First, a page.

Figure 2E showed representative images of randomly selected liver sections stained with Oil Red O (ORO) and H&E. As expected, ORO analysis showed that both the OLZ and CLZ treatment groups had significantly increased positive staining for neutral lipids (CLZ 139.50 ± 6.09 and OLZ 119.22 ± 4.01%, both p < 0.0001) and increased lipid droplet size (CLZ 146.59 ± 10.27 and OLZ 121.56 ± 4.88%, both p < 0.05) as indicated by ORO images compared with the control (Fig. 2E,F). The images counterstained with H&E showed that there were no notable histological changes in treatment groups compared with the control.
In order to demonstrate the involvement of the SREBPs/ChREBP pathway in mediating lipid metabolic disorders, we measured the levels of three transcriptional factors and quantified the transcriptional levels of their target genes. OLZ significantly augmented nuclear SREBP-1c and SREBP-2 protein levels (Fig. 3A,B,D, both p < 0.05), but not nuclear ChREBP (Fig. 3C,D, Supplementary information). Consistently, OLZ led to a significant increase in transcriptional activity in SREBP-1c target genes (Fasn, Fig. 3F, 2.8-fold, p < 0.05; Acc1, Fig. 3G, 2.4-fold, p < 0.05; and Scd1, Fig. 3H, 5.6-fold, p < 0.05), and in SREBP-2 target genes (Hmgcr, Fig. 3I, 2.7-fold, p < 0.01 and Ldlr, Fig. 3J, 2.0-fold, p < 0.01). CLZ also led to a marked increase in nuclear SREBP-1c (Fig. 3A,D, p < 0.05) and nuclear ChREBP levels (Fig. 3C,D, p < 0.01), which were associated with a significant up-regulation of de novo lipogenesis enzyme expression (Acc1, Fig. 3G, 1.7-fold, p < 0.05 and Scd1, Fig. 3H, 4.0-fold, p < 0.05). In particular, nuclear SREBP-2 (Fig. 3B,D, p < 0.05) and its target genes (Hmgcr, Fig. 3I, 1.9-fold, p < 0.01 and Ldlr, Fig. 3J, 2.0-fold, p < 0.05) were significantly increased. No significant change of the precursor of SREBPs was observed in the two drug treatment groups (Fig. 3E, Supplementary information).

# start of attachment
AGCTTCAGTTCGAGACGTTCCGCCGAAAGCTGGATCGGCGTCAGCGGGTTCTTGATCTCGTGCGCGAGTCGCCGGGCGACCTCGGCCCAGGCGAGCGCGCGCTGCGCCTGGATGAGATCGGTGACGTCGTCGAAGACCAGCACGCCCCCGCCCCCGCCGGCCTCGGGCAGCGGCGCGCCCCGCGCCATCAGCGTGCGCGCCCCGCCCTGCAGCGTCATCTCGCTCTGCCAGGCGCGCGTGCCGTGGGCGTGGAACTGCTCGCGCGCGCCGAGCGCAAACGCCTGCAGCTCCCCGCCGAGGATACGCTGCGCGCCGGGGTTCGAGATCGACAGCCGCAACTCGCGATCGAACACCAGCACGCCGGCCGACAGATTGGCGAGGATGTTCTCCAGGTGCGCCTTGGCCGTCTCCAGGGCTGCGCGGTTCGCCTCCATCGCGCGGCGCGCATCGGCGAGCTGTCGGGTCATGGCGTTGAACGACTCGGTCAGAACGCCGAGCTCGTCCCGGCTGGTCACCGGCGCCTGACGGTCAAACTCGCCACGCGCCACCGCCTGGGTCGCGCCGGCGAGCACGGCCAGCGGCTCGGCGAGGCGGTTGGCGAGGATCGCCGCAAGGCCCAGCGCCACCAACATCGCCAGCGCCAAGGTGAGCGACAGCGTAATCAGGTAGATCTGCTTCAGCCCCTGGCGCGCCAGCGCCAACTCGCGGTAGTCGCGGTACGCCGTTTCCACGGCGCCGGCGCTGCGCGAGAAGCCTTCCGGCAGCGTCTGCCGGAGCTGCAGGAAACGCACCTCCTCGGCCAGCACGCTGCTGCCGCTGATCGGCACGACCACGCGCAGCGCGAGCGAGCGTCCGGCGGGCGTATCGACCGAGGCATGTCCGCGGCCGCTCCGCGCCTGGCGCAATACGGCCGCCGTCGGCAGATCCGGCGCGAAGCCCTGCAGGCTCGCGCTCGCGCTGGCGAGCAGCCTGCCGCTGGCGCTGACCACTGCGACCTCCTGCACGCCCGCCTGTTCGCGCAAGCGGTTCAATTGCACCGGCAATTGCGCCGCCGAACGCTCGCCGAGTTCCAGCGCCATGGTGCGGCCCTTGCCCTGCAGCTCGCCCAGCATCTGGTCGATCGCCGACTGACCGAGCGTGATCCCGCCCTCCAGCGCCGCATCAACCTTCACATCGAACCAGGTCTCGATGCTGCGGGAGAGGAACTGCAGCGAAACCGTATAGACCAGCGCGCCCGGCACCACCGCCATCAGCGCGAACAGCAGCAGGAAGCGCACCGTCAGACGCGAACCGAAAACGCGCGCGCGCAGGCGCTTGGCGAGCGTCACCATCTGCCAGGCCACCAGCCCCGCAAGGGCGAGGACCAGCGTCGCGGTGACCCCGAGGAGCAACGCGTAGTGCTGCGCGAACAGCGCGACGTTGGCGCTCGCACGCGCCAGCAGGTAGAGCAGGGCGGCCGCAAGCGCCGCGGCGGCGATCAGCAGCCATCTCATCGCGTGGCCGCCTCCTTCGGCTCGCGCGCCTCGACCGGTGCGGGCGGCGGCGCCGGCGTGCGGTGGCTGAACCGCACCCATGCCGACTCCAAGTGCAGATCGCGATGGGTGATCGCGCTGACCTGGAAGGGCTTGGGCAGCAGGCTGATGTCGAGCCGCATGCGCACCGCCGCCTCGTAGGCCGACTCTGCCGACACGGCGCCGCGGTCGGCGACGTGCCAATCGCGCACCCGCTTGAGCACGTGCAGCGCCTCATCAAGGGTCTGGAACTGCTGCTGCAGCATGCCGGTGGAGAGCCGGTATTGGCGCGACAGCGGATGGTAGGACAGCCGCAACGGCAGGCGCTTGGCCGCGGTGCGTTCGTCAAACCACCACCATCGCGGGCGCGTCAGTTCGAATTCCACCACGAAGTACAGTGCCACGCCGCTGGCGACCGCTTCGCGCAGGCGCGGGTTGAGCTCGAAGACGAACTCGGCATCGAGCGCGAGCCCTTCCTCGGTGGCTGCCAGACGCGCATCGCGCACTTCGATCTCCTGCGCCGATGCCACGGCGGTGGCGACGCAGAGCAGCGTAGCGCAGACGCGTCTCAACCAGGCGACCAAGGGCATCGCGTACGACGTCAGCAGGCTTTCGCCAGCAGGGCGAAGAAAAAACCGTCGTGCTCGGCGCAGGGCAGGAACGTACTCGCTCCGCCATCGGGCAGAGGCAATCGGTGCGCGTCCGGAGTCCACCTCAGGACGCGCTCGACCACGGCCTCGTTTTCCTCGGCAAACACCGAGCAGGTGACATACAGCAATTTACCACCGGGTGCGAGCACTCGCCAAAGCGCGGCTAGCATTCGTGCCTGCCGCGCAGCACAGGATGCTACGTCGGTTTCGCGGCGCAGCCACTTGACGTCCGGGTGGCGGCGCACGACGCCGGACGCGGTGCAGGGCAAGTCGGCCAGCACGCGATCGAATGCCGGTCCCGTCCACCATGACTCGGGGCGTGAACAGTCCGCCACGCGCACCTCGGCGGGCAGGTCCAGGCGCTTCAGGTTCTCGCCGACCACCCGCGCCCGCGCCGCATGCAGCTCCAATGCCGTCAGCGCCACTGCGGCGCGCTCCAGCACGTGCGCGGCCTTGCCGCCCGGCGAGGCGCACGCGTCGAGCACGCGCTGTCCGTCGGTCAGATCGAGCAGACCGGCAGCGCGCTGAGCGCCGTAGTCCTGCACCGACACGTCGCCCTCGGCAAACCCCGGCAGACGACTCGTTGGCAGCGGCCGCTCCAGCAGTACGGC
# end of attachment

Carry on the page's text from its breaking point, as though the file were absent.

Progressive changes in Glucose Metabolism
There were no significant differences between treatment groups in the baseline levels of glucose, insulin, and homeostasis model assessment insulin resistance index (HOMA-IR) (all p > 0.05). No significant changes in the levels of fasting glucose were detected at each time point between the OLZ or CLZ treatment group and the control group (Fig. 4A). However, a further overall comparison (using time as repeated measures) showed a statistically significant decrease in overall fasting glucose level at Weeks 2, 5 and 7 compared with the baseline (Week 0) in the CLZ group (p < 0.05, Fig. 4D). A two-way repeated ANOVA (Treatment × Time as repeated measures) on fasting insulin levels revealed significant effects of Treatment (F2, 22 = 8.923, p < 0.05) and Time (F6, 66 = 4.593, p < 0.001), but indicated no interaction between the two factors. After 5-week treatment, insulin levels showed a clear increase that reached significance at Weeks 5– 9 for the OLZ group compared with the control (all p < 0.05; Fig. 4B) or at Week 9 compared with the baseline (Week 0) of the OLZ group (Fig. 4E), following a continuous increase in HOMA-IR (to assess insulin resistance) which was consistent with insulin levels (Fig. 4C). On the contrary, chronic CLZ administration induced a decrease in plasma insulin levels and HOMA-IR throughout the treatment period (p = 0.042), particularly at Week 3 and 7 compared with the control group (both p < 0.05; Fig. 4B,C) or at Weeks 2–7 compared with the baseline (Week 0) of the CLZ group (all p < 0.05; Fig. 4E,F). Moreover, the insulin levels showed a tendency to be positively correlated with body weight change (Week 8, r = 0.428 and P = 0.098, and Week 9, r = 0.466 and P = 0.069) in the OLZ-treated group, suggesting that the changes in body weight gain might be partially associated with OLZ-induced hyperinsulinemia and insulin resistance, whereas CLZ treatment indicated a lack of this correlation.